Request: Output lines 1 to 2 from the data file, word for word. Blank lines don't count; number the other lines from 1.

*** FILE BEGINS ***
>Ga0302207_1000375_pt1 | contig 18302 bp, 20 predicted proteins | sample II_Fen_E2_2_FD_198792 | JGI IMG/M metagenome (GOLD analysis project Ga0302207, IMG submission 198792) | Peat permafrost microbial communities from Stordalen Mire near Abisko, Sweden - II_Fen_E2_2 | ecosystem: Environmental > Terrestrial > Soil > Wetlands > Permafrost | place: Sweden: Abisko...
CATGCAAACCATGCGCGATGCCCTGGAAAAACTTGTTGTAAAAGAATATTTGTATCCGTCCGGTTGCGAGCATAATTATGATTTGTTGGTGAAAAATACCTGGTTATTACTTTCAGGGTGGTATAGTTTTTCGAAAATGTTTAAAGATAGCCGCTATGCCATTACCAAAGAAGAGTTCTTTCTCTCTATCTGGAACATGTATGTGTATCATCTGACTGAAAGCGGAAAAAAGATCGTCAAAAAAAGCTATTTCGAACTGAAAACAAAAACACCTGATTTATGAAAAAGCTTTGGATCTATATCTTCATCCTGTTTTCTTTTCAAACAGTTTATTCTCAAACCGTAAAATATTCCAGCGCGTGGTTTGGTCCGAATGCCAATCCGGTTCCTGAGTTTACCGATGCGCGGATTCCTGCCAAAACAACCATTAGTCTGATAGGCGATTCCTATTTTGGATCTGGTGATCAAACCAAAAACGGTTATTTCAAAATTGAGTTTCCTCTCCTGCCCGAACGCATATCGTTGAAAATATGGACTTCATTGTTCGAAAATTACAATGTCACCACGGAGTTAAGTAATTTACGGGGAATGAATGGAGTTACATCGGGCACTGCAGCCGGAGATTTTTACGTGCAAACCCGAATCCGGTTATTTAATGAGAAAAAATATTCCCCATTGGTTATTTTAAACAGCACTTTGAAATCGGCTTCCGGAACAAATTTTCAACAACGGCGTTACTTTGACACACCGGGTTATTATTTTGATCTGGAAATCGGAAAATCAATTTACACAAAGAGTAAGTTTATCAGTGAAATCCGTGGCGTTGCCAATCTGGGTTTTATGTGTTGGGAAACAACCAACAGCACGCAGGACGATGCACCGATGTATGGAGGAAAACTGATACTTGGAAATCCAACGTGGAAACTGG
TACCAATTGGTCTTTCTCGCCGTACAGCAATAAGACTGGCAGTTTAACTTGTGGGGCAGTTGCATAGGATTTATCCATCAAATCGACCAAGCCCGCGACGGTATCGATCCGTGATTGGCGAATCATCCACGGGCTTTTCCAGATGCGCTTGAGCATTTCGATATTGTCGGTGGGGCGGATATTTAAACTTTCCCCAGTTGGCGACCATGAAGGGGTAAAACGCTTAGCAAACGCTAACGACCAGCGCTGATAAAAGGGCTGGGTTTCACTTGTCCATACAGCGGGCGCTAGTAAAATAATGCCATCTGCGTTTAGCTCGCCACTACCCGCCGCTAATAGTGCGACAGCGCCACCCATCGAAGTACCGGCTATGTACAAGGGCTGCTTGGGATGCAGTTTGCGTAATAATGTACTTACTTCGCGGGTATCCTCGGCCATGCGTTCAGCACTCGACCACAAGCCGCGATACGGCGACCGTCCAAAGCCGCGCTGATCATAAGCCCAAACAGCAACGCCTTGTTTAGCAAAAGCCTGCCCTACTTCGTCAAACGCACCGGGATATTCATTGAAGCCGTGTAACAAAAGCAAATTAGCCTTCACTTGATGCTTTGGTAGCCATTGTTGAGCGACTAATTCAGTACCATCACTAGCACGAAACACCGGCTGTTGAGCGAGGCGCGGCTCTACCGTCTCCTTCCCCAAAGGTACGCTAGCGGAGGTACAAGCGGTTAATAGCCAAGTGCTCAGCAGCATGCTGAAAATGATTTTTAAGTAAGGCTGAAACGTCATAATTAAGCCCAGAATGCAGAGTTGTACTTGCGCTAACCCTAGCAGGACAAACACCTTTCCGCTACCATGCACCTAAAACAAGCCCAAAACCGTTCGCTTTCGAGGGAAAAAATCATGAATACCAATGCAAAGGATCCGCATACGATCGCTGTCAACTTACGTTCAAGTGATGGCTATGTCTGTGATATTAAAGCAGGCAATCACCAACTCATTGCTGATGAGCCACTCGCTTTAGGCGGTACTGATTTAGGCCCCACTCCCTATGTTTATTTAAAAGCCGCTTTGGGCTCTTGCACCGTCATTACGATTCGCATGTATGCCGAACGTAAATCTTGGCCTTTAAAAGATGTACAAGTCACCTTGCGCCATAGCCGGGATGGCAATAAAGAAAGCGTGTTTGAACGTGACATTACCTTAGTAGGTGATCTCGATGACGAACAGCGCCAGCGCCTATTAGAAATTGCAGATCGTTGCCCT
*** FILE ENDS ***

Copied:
>Ga0302207_1000375_pt1 | contig 18302 bp, 20 predicted proteins | sample II_Fen_E2_2_FD_198792 | JGI IMG/M metagenome (GOLD analysis project Ga0302207, IMG submission 198792) | Peat permafrost microbial communities from Stordalen Mire near Abisko, Sweden - II_Fen_E2_2 | ecosystem: Environmental > Terrestrial > Soil > Wetlands > Permafrost | place: Sweden: Abisko...
CATGCAAACCATGCGCGATGCCCTGGAAAAACTTGTTGTAAAAGAATATTTGTATCCGTCCGGTTGCGAGCATAATTATGATTTGTTGGTGAAAAATACCTGGTTATTACTTTCAGGGTGGTATAGTTTTTCGAAAATGTTTAAAGATAGCCGCTATGCCATTACCAAAGAAGAGTTCTTTCTCTCTATCTGGAACATGTATGTGTATCATCTGACTGAAAGCGGAAAAAAGATCGTCAAAAAAAGCTATTTCGAACTGAAAACAAAAACACCTGATTTATGAAAAAGCTTTGGATCTATATCTTCATCCTGTTTTCTTTTCAAACAGTTTATTCTCAAACCGTAAAATATTCCAGCGCGTGGTTTGGTCCGAATGCCAATCCGGTTCCTGAGTTTACCGATGCGCGGATTCCTGCCAAAACAACCATTAGTCTGATAGGCGATTCCTATTTTGGATCTGGTGATCAAACCAAAAACGGTTATTTCAAAATTGAGTTTCCTCTCCTGCCCGAACGCATATCGTTGAAAATATGGACTTCATTGTTCGAAAATTACAATGTCACCACGGAGTTAAGTAATTTACGGGGAATGAATGGAGTTACATCGGGCACTGCAGCCGGAGATTTTTACGTGCAAACCCGAATCCGGTTATTTAATGAGAAAAAATATTCCCCATTGGTTATTTTAAACAGCACTTTGAAATCGGCTTCCGGAACAAATTTTCAACAACGGCGTTACTTTGACACACCGGGTTATTATTTTGATCTGGAAATCGGAAAATCAATTTACACAAAGAGTAAGTTTATCAGTGAAATCCGTGGCGTTGCCAATCTGGGTTTTATGTGTTGGGAAACAACCAACAGCACGCAGGACGATGCACCGATGTATGGAGGAAAACTGATACTTGGAAATCCAACGTGGAAACTGG